Here are some questions that are often asked about telehealth, and a chance to share your experience with the technology.
Tap on a question below for the answer and use the form below to share your experience.
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Patients should ask their employer, health plan, hospital or healthcare provider about
telehealth services that may be available. In many cases, the provider may have access
to telehealth technology and services. There are also numerous private companies that
offer basic telehealth services, including around the clock access to a healthcare
professional, remote monitoring of certain medical conditions.
This is determined on a state-by-state basis. In Pennsylvania, an in-person visit is not required before a telehealth meeting. But a providor may require an in-person visit before granting telehealth on occasion.
Contact your health care provider to schedule a telehealth appointment.
Here are some examples of different terms associated with telehealth services:
OCR expects health care providers will ordinarily conduct telehealth in
private settings, such as a doctor in a clinic or office connecting to a patient
who is at home or at another clinic. Providers should always use private
locations and patients should not receive telehealth services in public or
semi-public settings, absent patient consent or exigent circumstances.
If telehealth cannot be provided in a private setting, covered health care
providers should continue to implement reasonable HIPAA safeguards to
limit incidental uses or disclosures of protected health information (PHI).
Such reasonable precautions could include using lowered voices, not using
speakerphone, or recommending that the patient move to a reasonable
distance from others when discussing PHI.
In many cases, yes. Many insurers voluntarily pay for telemedicine visits. But in Pennsylvania insurers are not required to cover it.
Medicare: Medicare does cover telemedicine in certain circumstances and with a number of limitations. Some telehealth services including remote radiology, pathology and some cardiology are covered as physician services. Video visits are covered by beneficiaries living in rural areas, but these visits must be conducted at a specific originating site.
Medicaid: Most state Medicaid plans cover some kinds of telehealth services, but each one has a different set of rules and requirements. We recommend having a look at the state-specific information available on www.atawiki.org and the 50 State Telemedicine Gaps Analysis: Coverage and Reimbursement provided by the American Telemedicine Association.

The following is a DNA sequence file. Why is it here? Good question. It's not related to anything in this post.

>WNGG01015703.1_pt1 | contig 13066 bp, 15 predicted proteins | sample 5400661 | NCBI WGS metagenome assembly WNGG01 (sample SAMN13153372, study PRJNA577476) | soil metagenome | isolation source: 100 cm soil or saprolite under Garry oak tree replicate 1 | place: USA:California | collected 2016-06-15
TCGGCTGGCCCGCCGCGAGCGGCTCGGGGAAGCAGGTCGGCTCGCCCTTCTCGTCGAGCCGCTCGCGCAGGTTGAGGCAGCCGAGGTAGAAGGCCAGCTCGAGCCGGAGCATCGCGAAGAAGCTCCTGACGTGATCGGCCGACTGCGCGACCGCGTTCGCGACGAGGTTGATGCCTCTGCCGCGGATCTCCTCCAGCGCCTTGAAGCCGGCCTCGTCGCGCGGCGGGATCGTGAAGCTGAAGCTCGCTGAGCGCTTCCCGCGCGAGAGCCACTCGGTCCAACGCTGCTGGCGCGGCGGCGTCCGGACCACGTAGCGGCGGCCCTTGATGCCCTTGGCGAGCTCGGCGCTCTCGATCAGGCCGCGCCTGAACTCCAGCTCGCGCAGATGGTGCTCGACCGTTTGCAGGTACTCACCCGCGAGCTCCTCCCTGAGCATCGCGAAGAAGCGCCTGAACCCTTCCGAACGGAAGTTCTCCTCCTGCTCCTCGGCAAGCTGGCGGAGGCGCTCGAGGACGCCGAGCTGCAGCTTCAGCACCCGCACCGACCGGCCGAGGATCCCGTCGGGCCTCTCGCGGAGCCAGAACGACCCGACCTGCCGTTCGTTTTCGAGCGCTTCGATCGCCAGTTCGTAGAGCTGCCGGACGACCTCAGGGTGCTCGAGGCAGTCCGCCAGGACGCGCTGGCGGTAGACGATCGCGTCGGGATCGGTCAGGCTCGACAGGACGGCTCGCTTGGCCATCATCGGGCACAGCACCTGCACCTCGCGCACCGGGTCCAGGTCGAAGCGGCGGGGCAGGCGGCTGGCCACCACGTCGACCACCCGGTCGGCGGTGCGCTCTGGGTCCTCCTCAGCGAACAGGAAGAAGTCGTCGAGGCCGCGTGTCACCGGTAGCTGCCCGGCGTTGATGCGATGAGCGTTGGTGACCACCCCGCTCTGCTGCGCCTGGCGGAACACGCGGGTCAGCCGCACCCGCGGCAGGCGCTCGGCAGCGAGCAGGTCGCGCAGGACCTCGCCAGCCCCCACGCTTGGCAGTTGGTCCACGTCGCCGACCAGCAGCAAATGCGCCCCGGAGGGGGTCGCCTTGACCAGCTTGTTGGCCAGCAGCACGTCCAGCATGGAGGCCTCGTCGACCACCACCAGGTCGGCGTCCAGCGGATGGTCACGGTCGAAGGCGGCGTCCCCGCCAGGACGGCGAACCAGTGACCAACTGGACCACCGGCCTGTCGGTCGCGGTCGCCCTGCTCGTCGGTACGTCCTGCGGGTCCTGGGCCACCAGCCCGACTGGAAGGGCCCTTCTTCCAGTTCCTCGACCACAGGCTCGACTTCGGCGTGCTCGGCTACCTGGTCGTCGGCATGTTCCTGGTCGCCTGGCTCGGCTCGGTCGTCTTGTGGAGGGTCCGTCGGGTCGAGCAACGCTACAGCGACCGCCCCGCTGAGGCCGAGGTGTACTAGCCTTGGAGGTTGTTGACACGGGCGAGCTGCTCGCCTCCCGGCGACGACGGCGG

You will still be receiving care from the provider and team that you have come to trust. Your provider will not be able to perform a physical exam, so they will rely on you to report all physical symptoms. However, your provider and care team will provide the same high-attention to detail and quality medical advice that you have come to expect.
Around the world, millions of patients use telehealth to monitor their vital signs, remain
healthy and out of hospitals and emergency rooms. Over half of all Washington
hospitals and many clinics now use some form of telehealth. Patients and providers can
download health and wellness applications for use on their cell phones to assist in
telehealth. Many employers now offer telehealth as an added benefit in their health
There are three main beneficiaries of telemedicine:
Patients: Telemedicine gives patients the opportunity to receive care without a trip to the doctor’s office. They don’t have to take time away from work or family responsibilities. They don’t waste time traveling, or money on parking or public transportation. They don’t risk exposure to other patients with communicable illnesses. And they get better health outcomes and become more engaged in their own healthcare.
Providers: Video visits reduce the time of each encounter, allowing providers to see more patients, more efficiently. This boosts revenue and minimize overhead expenses. Telemedicine reduces no-shows and cancellations. It also helps secure patient loyalty in a competitive healthcare landscape.
The Healthcare System: Even if you never use telemedicine yourself, you will likely benefit from the practice. The efficiency of telemedicine will reduce wait-times for in-person visits, help keep people with non-urgent conditions out of the emergency room, and improve the overall health of the population.
Kaiser Family Foundation
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